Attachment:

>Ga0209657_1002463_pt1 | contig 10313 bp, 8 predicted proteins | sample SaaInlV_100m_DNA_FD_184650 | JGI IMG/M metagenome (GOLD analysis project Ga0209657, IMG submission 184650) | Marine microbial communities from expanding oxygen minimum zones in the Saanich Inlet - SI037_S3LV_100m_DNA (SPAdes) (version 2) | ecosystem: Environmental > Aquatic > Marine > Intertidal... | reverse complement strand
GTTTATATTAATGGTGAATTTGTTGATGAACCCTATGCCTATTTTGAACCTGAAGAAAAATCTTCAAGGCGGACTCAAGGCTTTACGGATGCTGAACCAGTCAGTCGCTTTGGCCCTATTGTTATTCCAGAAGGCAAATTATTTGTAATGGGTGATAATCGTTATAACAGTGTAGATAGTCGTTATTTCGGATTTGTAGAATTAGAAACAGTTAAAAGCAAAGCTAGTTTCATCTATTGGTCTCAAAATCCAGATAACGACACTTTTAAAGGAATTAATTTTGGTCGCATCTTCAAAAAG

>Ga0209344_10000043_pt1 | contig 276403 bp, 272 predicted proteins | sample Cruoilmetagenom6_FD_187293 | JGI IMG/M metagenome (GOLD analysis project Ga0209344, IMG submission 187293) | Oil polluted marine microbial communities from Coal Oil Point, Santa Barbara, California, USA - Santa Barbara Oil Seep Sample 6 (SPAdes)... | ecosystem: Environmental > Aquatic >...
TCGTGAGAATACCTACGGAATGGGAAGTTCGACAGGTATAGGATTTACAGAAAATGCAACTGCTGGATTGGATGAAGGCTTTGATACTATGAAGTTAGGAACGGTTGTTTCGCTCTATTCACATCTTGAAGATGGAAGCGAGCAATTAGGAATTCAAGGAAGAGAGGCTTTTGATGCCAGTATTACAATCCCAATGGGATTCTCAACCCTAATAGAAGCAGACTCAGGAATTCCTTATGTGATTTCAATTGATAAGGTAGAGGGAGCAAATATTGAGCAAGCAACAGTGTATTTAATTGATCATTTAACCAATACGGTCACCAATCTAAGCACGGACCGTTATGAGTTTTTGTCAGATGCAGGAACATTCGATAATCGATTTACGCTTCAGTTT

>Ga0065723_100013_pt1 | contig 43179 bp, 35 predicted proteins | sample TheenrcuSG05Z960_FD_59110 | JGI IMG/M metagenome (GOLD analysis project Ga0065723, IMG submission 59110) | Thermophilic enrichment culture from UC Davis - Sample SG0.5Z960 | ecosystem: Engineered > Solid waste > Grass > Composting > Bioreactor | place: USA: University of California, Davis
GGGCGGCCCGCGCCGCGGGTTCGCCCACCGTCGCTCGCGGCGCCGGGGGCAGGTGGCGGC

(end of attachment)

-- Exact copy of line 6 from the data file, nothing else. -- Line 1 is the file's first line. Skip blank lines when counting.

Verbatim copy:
GGGCGGCCCGCGCCGCGGGTTCGCCCACCGTCGCTCGCGGCGCCGGGGGCAGGTGGCGGC